Nov 25, 2017 Last Updated 7:59 AM, Nov 24, 2017
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Air Zimbabwe Lays Off Half Its Workforce Amid Financial Woes

Unconfirmed reports say that an airline name change is also being considered Unconfirmed reports say that an airline name change is also being considered Image sourced at bbc.com
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Zimbabwe's state-owned airline has laid off 200 workers, roughly half of its staff, with immediate effect.

The job losses are part of a turnaround strategy to bring struggling Air Zimbabwe back to profitability from a $300m (£230m) debt.

Last month the EU banned it from using its airspace, citing safety concerns.

There have been major changes at the national airline since President Robert Mugabe's son-in-law took over as chief operating officer last year.

"We were overstaffed by a lot and we are also trying to weed out people without the right qualifications," the airline's chairwoman Chipo Dyanda said on Wednesday.

"The retrenchment is meant to give space to the airline so that we can redeploy the money saved back into the company."

An Air Zimbabwe spokesperson told state media that management has also been trimmed from 28 to just 12 and the finance department from 36 to 17.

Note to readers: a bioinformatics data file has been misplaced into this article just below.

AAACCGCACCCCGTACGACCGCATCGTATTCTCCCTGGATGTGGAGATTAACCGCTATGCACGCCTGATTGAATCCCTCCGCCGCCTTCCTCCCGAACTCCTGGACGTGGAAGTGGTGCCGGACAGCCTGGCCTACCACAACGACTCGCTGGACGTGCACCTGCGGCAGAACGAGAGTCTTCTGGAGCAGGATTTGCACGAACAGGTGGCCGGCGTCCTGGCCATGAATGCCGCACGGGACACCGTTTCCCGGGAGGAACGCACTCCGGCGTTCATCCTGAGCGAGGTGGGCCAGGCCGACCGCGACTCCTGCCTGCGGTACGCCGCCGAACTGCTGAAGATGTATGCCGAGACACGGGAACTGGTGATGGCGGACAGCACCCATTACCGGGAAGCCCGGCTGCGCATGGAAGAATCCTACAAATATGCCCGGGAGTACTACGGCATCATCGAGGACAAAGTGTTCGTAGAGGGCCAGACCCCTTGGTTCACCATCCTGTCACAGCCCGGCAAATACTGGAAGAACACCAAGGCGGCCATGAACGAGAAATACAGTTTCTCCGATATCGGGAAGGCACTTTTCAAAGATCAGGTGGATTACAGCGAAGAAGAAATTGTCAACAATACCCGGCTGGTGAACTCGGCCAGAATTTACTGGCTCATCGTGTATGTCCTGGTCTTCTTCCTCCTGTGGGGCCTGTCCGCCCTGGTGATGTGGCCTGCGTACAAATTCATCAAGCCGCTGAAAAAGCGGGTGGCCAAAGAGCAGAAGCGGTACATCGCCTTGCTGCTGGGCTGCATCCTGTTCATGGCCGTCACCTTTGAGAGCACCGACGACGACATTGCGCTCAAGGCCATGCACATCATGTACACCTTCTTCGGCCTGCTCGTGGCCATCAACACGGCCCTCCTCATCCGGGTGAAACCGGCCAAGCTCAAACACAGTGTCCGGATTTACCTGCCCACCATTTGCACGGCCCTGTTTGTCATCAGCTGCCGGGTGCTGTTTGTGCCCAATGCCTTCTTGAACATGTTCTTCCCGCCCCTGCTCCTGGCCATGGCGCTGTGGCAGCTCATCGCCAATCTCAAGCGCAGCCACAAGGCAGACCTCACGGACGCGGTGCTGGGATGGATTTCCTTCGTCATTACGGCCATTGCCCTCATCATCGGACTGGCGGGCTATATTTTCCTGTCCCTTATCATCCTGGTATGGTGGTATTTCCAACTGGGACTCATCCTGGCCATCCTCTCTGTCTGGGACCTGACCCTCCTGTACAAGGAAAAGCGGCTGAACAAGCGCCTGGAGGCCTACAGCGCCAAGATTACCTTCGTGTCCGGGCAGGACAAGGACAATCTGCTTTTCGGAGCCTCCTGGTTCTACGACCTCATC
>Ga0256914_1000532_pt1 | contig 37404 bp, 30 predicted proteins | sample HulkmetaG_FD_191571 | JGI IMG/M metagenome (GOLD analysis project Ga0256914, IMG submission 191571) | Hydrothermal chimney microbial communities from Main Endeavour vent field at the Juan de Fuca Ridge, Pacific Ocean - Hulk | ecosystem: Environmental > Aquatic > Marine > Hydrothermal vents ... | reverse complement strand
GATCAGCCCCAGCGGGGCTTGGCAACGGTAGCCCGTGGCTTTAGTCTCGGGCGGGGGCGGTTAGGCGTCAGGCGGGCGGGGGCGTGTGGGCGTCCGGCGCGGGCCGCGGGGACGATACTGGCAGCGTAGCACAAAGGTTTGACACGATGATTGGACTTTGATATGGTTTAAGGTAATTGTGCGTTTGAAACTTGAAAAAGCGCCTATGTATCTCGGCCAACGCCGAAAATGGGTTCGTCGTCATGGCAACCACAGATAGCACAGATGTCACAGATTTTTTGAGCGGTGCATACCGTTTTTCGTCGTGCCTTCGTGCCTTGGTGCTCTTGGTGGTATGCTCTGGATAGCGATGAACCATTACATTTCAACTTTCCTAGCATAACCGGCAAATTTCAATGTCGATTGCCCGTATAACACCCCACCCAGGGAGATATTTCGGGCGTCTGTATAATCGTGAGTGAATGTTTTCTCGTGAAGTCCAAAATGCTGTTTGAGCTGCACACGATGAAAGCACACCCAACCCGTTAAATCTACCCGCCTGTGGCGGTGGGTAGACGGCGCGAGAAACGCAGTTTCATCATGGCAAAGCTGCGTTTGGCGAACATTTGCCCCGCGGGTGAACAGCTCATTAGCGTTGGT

The airline has struggled to keep afloat over the last decade and plans to carry out a restructuring exercise that will include retraining for all staff, including top management.

Unconfirmed reports say that a name change is also in the pipeline - a move many believe is an attempt to ring-fence the airline's debt and reduce the threat of creditors seizing the planes.

The BBC's Shingai Nyoka in Harare says that President Mugabe is a frequent flier on the airline, often leasing out the largest plane for state visits and private medical visits to the Far East.

In May, President Mugabe said that Zimbabwe was the most-highly developed country in Africa after South Africa. He denied that the country was in a fragile state.

Zimbabwe has been struggling to pay its civil servants recently and is ranked 24th on the UNDP's Human Development Index for Africa.

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